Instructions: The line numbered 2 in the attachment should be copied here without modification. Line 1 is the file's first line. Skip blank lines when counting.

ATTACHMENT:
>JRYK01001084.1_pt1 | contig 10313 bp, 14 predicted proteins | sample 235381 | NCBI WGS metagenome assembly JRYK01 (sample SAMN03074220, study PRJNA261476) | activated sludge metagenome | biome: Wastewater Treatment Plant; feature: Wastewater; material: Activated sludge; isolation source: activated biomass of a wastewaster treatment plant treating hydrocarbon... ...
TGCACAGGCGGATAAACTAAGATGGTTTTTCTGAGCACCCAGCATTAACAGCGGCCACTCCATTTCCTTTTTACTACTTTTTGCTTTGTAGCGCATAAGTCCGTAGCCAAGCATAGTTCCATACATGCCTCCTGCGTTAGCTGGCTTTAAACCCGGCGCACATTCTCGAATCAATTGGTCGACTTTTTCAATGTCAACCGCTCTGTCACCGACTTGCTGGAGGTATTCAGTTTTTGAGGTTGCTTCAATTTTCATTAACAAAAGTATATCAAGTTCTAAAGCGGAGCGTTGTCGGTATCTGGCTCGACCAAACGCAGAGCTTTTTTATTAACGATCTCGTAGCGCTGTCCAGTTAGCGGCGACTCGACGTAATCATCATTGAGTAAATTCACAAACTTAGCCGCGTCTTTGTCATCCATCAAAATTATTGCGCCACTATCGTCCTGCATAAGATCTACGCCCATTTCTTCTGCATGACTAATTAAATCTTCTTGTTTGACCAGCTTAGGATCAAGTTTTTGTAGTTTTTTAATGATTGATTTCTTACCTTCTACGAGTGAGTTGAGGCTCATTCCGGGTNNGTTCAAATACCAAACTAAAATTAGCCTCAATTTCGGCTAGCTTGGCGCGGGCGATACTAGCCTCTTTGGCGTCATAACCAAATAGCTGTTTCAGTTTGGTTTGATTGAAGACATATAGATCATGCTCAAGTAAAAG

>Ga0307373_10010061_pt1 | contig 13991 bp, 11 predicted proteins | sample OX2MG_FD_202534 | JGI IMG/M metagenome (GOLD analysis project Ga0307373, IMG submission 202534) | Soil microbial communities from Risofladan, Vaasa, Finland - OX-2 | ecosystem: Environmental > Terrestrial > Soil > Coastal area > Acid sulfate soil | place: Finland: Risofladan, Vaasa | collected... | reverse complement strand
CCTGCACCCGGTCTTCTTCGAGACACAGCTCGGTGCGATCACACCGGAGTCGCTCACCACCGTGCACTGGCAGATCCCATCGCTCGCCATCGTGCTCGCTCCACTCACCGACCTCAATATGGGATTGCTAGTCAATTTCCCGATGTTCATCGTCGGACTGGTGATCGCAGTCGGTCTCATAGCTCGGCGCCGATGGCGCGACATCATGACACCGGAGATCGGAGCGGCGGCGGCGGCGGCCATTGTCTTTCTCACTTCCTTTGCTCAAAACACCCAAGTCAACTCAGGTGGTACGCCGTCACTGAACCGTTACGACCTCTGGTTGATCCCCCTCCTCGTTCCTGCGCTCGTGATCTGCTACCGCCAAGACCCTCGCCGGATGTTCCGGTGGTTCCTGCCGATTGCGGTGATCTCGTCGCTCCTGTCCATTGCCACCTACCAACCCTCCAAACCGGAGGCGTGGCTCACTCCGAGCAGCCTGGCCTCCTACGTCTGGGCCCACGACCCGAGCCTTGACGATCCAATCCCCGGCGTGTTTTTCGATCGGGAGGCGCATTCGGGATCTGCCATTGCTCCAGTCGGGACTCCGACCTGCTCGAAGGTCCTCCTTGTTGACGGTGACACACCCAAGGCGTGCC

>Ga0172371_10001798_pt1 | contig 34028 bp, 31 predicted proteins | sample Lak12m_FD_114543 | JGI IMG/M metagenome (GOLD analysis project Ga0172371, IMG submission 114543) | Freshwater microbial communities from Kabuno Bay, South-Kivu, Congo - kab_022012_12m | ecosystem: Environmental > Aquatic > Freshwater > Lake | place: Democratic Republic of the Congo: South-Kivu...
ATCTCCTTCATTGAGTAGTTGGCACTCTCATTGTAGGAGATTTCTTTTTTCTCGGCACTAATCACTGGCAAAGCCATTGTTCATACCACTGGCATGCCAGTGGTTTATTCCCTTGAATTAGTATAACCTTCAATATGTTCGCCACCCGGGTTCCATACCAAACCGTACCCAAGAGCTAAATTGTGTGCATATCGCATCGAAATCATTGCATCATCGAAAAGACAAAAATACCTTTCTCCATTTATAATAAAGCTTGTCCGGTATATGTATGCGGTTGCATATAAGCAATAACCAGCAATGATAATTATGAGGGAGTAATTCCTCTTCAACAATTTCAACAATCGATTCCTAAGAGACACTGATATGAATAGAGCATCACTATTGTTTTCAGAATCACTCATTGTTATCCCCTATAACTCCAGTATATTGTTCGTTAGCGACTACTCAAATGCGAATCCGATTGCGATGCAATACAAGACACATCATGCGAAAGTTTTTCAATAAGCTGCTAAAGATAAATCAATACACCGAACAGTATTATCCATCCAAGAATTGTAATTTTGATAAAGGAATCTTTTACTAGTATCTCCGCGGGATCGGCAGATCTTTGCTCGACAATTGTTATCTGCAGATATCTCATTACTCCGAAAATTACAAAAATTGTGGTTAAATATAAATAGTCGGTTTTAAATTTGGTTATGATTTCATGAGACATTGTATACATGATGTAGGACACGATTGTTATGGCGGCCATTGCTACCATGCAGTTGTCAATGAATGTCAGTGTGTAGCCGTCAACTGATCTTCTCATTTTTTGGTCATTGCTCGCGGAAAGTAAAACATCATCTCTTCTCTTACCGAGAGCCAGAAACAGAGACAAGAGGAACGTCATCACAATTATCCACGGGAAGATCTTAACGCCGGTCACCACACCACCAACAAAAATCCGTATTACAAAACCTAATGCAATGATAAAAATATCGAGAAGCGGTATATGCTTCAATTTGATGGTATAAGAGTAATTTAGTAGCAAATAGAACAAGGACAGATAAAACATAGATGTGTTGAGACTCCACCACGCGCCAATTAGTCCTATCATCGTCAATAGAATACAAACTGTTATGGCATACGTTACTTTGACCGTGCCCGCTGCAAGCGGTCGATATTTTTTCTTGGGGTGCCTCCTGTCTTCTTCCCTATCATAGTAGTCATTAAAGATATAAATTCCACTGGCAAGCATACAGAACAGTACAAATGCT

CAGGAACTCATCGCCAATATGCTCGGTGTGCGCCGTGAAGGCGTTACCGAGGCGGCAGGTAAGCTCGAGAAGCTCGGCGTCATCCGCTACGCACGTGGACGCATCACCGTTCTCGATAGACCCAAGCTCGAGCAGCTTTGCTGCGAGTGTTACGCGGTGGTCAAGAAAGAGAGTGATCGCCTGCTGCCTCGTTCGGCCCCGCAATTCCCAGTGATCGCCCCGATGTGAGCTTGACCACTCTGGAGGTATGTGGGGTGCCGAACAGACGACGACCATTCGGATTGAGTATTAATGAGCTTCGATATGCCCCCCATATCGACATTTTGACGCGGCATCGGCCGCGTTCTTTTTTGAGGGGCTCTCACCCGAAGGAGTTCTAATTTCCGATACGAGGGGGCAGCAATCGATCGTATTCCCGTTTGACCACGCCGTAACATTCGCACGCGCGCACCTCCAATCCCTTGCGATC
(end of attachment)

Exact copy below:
TGCACAGGCGGATAAACTAAGATGGTTTTTCTGAGCACCCAGCATTAACAGCGGCCACTCCATTTCCTTTTTACTACTTTTTGCTTTGTAGCGCATAAGTCCGTAGCCAAGCATAGTTCCATACATGCCTCCTGCGTTAGCTGGCTTTAAACCCGGCGCACATTCTCGAATCAATTGGTCGACTTTTTCAATGTCAACCGCTCTGTCACCGACTTGCTGGAGGTATTCAGTTTTTGAGGTTGCTTCAATTTTCATTAACAAAAGTATATCAAGTTCTAAAGCGGAGCGTTGTCGGTATCTGGCTCGACCAAACGCAGAGCTTTTTTATTAACGATCTCGTAGCGCTGTCCAGTTAGCGGCGACTCGACGTAATCATCATTGAGTAAATTCACAAACTTAGCCGCGTCTTTGTCATCCATCAAAATTATTGCGCCACTATCGTCCTGCATAAGATCTACGCCCATTTCTTCTGCATGACTAATTAAATCTTCTTGTTTGACCAGCTTAGGATCAAGTTTTTGTAGTTTTTTAATGATTGATTTCTTACCTTCTACGAGTGAGTTGAGGCTCATTCCGGGTNNGTTCAAATACCAAACTAAAATTAGCCTCAATTTCGGCTAGCTTGGCGCGGGCGATACTAGCCTCTTTGGCGTCATAACCAAATAGCTGTTTCAGTTTGGTTTGATTGAAGACATATAGATCATGCTCAAGTAAAAG